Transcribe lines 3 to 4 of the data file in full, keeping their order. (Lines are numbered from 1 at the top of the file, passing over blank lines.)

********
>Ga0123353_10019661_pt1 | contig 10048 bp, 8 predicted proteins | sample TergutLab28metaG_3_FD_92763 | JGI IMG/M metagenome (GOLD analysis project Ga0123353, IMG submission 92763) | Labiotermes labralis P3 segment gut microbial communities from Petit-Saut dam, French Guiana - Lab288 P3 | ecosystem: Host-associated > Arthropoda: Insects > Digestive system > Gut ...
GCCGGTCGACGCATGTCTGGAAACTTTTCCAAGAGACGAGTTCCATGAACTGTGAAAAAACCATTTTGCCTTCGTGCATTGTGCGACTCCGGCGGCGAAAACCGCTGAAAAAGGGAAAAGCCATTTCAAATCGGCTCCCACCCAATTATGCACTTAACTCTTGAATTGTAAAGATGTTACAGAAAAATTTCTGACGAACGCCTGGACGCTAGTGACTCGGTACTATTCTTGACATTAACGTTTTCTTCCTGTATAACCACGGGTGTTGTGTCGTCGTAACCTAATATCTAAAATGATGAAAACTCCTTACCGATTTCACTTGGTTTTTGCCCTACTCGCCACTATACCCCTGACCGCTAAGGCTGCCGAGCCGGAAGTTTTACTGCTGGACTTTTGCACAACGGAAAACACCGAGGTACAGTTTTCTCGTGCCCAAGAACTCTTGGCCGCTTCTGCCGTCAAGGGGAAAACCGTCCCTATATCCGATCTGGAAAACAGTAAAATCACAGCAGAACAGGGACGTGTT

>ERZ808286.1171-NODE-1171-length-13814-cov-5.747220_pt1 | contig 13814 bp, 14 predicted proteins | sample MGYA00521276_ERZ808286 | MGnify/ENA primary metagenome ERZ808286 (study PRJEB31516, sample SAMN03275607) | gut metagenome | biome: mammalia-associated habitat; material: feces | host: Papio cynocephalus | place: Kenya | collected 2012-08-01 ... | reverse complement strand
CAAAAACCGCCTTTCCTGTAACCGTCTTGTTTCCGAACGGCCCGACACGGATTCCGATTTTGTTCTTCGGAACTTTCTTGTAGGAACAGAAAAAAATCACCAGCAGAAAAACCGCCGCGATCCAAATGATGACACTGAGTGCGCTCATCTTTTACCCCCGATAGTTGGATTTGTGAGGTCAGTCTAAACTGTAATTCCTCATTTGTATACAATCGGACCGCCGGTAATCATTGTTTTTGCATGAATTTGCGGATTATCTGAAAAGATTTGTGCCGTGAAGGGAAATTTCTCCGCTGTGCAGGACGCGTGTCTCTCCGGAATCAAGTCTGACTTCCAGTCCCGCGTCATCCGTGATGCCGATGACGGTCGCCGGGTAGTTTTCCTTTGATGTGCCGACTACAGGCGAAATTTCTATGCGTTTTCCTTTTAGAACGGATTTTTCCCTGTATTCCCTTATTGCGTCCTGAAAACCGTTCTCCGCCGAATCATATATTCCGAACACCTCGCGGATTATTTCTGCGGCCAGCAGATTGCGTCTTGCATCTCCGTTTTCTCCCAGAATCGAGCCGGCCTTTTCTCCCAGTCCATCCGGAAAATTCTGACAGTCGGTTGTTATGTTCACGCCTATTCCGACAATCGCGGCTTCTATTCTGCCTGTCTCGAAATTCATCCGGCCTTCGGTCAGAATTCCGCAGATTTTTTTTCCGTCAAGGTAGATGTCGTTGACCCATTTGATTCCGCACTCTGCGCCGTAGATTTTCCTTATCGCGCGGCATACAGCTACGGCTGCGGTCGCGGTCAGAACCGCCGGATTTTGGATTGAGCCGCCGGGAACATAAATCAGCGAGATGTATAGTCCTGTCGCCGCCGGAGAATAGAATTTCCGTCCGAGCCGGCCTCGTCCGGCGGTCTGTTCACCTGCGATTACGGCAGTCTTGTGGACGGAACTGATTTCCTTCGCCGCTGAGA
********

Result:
>ERZ808286.1171-NODE-1171-length-13814-cov-5.747220_pt1 | contig 13814 bp, 14 predicted proteins | sample MGYA00521276_ERZ808286 | MGnify/ENA primary metagenome ERZ808286 (study PRJEB31516, sample SAMN03275607) | gut metagenome | biome: mammalia-associated habitat; material: feces | host: Papio cynocephalus | place: Kenya | collected 2012-08-01 ... | reverse complement strand
CAAAAACCGCCTTTCCTGTAACCGTCTTGTTTCCGAACGGCCCGACACGGATTCCGATTTTGTTCTTCGGAACTTTCTTGTAGGAACAGAAAAAAATCACCAGCAGAAAAACCGCCGCGATCCAAATGATGACACTGAGTGCGCTCATCTTTTACCCCCGATAGTTGGATTTGTGAGGTCAGTCTAAACTGTAATTCCTCATTTGTATACAATCGGACCGCCGGTAATCATTGTTTTTGCATGAATTTGCGGATTATCTGAAAAGATTTGTGCCGTGAAGGGAAATTTCTCCGCTGTGCAGGACGCGTGTCTCTCCGGAATCAAGTCTGACTTCCAGTCCCGCGTCATCCGTGATGCCGATGACGGTCGCCGGGTAGTTTTCCTTTGATGTGCCGACTACAGGCGAAATTTCTATGCGTTTTCCTTTTAGAACGGATTTTTCCCTGTATTCCCTTATTGCGTCCTGAAAACCGTTCTCCGCCGAATCATATATTCCGAACACCTCGCGGATTATTTCTGCGGCCAGCAGATTGCGTCTTGCATCTCCGTTTTCTCCCAGAATCGAGCCGGCCTTTTCTCCCAGTCCATCCGGAAAATTCTGACAGTCGGTTGTTATGTTCACGCCTATTCCGACAATCGCGGCTTCTATTCTGCCTGTCTCGAAATTCATCCGGCCTTCGGTCAGAATTCCGCAGATTTTTTTTCCGTCAAGGTAGATGTCGTTGACCCATTTGATTCCGCACTCTGCGCCGTAGATTTTCCTTATCGCGCGGCATACAGCTACGGCTGCGGTCGCGGTCAGAACCGCCGGATTTTGGATTGAGCCGCCGGGAACATAAATCAGCGAGATGTATAGTCCTGTCGCCGCCGGAGAATAGAATTTCCGTCCGAGCCGGCCTCGTCCGGCGGTCTGTTCACCTGCGATTACGGCAGTCTTGTGGACGGAACTGATTTCCTTCGCCGCTGAGA